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March 07, 2024

Navigating Jesus’ Teachings on Money

In a world vying for our attention at every turn, Jesus challenges us to examine what truly has priority in our lives. You can’t serve God and money, so which will it be?

In this episode, Whit and Casey break down Matthew 6:19-34. They talk about spiritual practices to de-center money from our lives, learning dependence on God, and more!

Check Out the Episode:

There are a lot of well-known verses in Matthew 6. Verses like, “where your treasure is your heart will be also”, “the eye is the lamp of the body”, and “do not be anxious…” But what do these verses even mean and how do they relate to each other?

What Jesus is saying throughout the entire Sermon on the Mount is that your inner life is the most important thing. Your actions matter, but Jesus is going after your heart.

Let’s take a deeper look at these famous verses from Matthew 6:19-34 to understand what Jesus is teaching us about our devotion and priorities.

For where your treasure is, there your heart will be also.

In a world overflowing with possessions, where self-indulgence and materialism often reign supreme, it’s easy to lose sight of what truly matters. We’ve become adept at accumulating stuff, filling our homes, garages, and storage units to the brim with things we believe we need.

Jesus’ words in Matthew 6:19-21 are not an injunction against treasure itself, but a call to examine the priorities that govern our lives. Jesus isn’t advocating for a monk-like, detached existence, but urging us to consider where we’re investing our time, our energy, our passion—what we truly value and prioritize above all else.

The concept of treasure extends beyond mere material wealth; it encompasses our aspirations, ambitions, and allegiances. What consumes our thoughts and drives our actions? He reminds us that anything other than the Kingdom of Heaven won’t last.

We’re called to live an integrated life.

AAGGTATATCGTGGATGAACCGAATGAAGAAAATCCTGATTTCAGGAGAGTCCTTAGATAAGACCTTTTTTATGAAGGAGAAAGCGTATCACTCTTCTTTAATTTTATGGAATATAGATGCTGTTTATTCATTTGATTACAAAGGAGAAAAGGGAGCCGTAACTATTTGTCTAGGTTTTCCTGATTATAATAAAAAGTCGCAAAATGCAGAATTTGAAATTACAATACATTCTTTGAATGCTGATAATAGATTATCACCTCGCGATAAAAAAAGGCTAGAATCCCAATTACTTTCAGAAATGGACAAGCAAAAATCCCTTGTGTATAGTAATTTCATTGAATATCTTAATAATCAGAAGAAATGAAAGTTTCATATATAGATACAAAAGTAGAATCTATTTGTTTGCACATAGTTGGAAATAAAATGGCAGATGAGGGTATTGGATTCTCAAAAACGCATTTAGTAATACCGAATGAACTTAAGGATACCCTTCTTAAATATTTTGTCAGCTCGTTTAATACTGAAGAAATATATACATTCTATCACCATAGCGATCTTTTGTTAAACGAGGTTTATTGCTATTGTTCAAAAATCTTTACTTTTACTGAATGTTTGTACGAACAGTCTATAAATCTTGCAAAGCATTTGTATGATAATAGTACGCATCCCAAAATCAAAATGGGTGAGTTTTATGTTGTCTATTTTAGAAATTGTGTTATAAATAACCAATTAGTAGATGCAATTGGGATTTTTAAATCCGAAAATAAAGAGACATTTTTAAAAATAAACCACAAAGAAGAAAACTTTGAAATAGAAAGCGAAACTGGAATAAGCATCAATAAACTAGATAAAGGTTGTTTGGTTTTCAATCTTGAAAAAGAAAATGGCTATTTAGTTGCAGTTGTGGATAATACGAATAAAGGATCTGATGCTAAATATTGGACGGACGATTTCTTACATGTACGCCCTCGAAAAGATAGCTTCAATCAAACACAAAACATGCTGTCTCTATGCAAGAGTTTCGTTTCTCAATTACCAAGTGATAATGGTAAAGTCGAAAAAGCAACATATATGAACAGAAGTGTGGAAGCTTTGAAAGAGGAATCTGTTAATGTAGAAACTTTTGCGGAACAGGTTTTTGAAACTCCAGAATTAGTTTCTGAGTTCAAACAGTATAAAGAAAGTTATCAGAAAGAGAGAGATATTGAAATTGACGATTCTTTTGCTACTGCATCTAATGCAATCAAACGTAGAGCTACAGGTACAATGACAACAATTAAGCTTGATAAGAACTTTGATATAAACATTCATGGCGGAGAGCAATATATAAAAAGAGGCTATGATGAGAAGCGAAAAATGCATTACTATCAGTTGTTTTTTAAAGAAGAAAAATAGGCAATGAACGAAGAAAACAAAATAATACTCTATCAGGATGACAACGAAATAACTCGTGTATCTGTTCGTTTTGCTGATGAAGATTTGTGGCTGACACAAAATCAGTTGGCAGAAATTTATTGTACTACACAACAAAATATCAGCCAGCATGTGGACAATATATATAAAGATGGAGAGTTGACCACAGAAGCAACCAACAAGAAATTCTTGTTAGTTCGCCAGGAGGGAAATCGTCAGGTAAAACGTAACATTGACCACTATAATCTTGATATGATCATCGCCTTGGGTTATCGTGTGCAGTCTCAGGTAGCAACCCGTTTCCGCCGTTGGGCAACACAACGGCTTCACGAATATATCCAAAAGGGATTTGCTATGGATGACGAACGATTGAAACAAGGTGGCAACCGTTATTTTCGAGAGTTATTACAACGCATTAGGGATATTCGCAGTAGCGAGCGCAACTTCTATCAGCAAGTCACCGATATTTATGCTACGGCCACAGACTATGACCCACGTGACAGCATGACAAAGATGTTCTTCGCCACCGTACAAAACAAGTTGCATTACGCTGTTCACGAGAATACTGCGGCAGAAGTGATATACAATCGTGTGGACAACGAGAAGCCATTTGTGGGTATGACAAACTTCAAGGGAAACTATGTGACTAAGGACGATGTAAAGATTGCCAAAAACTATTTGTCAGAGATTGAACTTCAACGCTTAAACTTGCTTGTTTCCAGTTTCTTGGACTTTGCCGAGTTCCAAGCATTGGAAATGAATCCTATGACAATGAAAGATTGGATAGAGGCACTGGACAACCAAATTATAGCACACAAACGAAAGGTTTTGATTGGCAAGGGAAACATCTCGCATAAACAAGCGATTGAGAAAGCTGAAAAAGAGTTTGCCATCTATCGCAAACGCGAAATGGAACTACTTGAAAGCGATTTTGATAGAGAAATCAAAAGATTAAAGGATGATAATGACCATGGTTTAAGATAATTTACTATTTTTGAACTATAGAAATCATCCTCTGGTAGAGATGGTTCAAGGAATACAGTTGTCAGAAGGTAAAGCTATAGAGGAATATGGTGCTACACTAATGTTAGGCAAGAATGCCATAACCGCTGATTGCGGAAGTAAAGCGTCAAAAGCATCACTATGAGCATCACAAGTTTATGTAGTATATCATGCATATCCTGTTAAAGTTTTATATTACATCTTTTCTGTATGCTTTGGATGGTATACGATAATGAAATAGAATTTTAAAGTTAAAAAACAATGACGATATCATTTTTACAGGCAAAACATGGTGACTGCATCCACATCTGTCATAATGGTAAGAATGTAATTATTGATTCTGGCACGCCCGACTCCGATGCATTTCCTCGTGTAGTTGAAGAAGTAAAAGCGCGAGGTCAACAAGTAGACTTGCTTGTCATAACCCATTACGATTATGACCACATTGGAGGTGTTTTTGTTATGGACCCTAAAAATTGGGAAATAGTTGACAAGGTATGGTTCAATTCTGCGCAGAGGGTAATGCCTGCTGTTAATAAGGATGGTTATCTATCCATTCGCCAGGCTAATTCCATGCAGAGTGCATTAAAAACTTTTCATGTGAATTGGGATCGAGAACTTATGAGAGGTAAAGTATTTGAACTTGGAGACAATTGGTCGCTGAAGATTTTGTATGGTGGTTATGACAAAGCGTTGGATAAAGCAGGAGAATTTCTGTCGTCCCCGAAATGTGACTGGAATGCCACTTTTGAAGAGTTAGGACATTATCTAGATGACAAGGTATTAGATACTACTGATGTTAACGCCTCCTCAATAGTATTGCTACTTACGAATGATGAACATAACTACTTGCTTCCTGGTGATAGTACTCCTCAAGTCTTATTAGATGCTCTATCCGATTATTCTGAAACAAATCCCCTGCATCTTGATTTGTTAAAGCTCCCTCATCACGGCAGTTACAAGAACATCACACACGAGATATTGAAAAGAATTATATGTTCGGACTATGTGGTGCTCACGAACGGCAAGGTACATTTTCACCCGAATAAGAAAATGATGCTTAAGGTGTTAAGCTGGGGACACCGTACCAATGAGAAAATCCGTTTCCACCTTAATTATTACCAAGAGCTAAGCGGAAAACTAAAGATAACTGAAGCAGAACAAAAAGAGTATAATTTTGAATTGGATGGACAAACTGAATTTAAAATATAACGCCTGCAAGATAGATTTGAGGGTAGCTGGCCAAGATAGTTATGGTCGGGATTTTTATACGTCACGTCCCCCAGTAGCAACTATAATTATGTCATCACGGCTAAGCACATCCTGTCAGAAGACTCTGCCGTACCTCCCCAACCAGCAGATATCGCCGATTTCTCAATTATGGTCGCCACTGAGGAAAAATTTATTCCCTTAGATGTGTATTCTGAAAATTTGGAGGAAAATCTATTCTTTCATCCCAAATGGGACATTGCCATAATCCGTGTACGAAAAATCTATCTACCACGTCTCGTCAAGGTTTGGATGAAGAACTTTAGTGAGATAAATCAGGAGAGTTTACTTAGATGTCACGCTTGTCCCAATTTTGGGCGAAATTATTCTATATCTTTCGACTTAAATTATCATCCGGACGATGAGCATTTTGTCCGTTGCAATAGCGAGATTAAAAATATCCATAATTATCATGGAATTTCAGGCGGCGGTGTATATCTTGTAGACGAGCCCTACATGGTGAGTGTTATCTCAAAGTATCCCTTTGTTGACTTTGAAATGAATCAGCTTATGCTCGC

We tend to compartmentalize things. We become a different person depending on the kingdom we’re in: the kingdom of our job, our church, our family, etc. Yet, Jesus calls us to an integrated way of living, where our commitment to Him transcends every sphere of our life.

In the Sermon on Mount, Jesus is giving us a picture of a new reality. In light of that reality, we see what’s worth prioritizing.

The eye is the lamp of the body…

Where are you aiming yourself? In Matthew 6:22-23, Jesus is calling us to single-minded devotion.

Think of the concept of target fixation – when riding a motorcycle, a bike, skateboard, or even driving a car, it’s easy to focus on the thing we don’t want hit.

When we perceive something as dangerous, we can become so focused on avoiding it that we actually steer into it. It’s much more helpful to instead focus on where we want to go.

You will become like what you look at. What you give your focus to will then influence the rest of you.

 No one can serve two masters.

Jesus then confronts the idea of divided loyalties in Matthew 6:24.  A “master” is someone you deeply want to please and belong to.

Have you ever tried to talk to someone who is doing something on their phone? It can feel frustrating because their attention is divided. When we live with a divided attention, we’re only giving people a part of us.

Nothing can make us feel like a god quite like money––it gets to the heart of both our desires and our needs. It gives us a feeling of self-sufficiency and allows us to build our own kingdom: “My will be done, my kingdom come.”

The simple truth is you cannot serve God and money.

Therefore, do not be anxious…

The word “therefore” connects Matthew 6:25-34 to the preceding passages. Jesus has an awareness and empathy of how the people He is preaching to might respond to His teachings. He’s anticipating their questions, reservations, and fears.

After hearing about how we cannot serve God and money, the natural question is,  but what about my needs?

Jesus reminds us that our relationship with God is not as some distant, uninvolved King who wants our money. Its as a Father to His children.

Our journey with God is relational. Jesus emphasizes that our Father knows our needs. We’re called to trust Him and let him provide.

How do we de-center money from our lives?

A practice that’s helpful for de-centering money is tithing, or bringing 10 percent to God. Money is a tangible expression of our desires and need for security. Therefore, when we tithe, we’re prioritizing God with something that’s tied to our desires, our dreams, and our security

To bring a sacrifice is to bring something valuable to the Lord as an expression of honor and worship. This is what we all want in relationship. We want someone willing to sacrifice for us.

Tithing is a regular, willful sacrifice that God’s people bring. When we tithe, we’re saying, “Lord, this belongs to you.”

Maybe you look at 10 percent of your income and think, I can’t imagine giving that much right now.

Whether you have a lot or a little to give, the practice is not about the amount but the heart behind the giving. The act of offering a humble sacrifice is a step towards de-centering money from our lives.

When we sacrifice in this way, we learn a dependency on God that we didn’t have before, and we invest in a Kingdom that lasts.

 

Show Notes:

Watch the Message: Navigating Jesus’ Teachings: Money, Attention, & Your Needs

In this episode, Whit mentions the book East of Eden by John Steinbeck

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